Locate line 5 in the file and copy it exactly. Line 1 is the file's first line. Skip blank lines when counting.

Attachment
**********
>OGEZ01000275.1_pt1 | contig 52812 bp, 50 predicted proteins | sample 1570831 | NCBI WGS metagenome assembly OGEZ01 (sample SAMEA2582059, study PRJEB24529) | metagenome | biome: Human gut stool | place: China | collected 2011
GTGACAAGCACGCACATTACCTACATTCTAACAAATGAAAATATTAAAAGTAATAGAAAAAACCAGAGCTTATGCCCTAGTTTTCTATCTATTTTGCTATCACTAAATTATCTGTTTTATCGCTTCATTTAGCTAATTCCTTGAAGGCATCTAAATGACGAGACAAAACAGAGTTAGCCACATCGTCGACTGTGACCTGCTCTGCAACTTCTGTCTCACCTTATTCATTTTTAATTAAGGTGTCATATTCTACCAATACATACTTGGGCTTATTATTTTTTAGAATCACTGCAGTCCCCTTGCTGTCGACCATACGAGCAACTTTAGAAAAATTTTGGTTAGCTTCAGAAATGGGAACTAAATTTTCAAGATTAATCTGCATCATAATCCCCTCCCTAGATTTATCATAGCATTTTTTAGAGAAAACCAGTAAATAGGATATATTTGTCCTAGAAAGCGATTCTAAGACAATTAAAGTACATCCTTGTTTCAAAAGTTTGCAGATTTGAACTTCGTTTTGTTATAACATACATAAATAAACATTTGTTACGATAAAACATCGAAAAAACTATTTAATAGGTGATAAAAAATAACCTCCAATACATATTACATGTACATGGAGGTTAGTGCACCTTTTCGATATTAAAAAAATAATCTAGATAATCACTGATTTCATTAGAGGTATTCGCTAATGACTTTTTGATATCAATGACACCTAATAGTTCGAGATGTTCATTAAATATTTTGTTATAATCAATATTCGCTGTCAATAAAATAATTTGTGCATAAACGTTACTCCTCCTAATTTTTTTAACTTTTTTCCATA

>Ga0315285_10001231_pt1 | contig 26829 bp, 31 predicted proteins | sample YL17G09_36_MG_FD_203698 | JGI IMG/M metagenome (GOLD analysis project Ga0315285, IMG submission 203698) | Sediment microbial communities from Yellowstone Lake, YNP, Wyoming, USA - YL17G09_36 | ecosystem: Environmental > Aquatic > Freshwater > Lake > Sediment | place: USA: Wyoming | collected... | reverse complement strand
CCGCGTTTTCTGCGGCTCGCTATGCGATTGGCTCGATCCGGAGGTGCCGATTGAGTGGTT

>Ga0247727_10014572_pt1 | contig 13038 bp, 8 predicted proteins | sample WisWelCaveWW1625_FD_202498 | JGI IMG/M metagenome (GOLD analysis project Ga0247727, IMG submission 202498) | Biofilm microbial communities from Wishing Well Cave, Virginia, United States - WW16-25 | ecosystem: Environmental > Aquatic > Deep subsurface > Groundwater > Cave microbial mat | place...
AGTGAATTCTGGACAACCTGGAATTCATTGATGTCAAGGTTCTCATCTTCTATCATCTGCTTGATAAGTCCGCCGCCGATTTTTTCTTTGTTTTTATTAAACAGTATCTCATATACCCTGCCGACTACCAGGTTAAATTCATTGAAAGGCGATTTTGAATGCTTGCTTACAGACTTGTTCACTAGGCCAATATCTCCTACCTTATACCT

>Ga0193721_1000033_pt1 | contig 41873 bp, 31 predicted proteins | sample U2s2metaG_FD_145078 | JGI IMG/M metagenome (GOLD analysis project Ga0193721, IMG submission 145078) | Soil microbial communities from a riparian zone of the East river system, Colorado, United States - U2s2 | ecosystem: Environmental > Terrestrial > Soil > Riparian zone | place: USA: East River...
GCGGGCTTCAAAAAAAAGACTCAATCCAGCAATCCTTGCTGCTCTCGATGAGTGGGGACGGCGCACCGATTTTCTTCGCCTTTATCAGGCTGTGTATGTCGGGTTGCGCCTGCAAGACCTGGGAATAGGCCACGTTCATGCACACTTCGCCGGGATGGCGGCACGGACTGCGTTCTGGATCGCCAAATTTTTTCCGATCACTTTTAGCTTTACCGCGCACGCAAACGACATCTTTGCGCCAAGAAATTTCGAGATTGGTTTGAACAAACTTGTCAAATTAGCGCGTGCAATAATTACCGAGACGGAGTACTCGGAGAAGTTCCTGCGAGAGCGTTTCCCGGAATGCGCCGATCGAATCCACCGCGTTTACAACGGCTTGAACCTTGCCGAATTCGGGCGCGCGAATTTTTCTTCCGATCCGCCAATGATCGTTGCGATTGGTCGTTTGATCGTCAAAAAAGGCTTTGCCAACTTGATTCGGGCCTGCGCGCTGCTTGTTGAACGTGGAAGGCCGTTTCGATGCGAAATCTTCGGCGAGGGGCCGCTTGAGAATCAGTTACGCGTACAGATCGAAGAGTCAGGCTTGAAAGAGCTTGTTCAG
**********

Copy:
>Ga0247727_10014572_pt1 | contig 13038 bp, 8 predicted proteins | sample WisWelCaveWW1625_FD_202498 | JGI IMG/M metagenome (GOLD analysis project Ga0247727, IMG submission 202498) | Biofilm microbial communities from Wishing Well Cave, Virginia, United States - WW16-25 | ecosystem: Environmental > Aquatic > Deep subsurface > Groundwater > Cave microbial mat | place...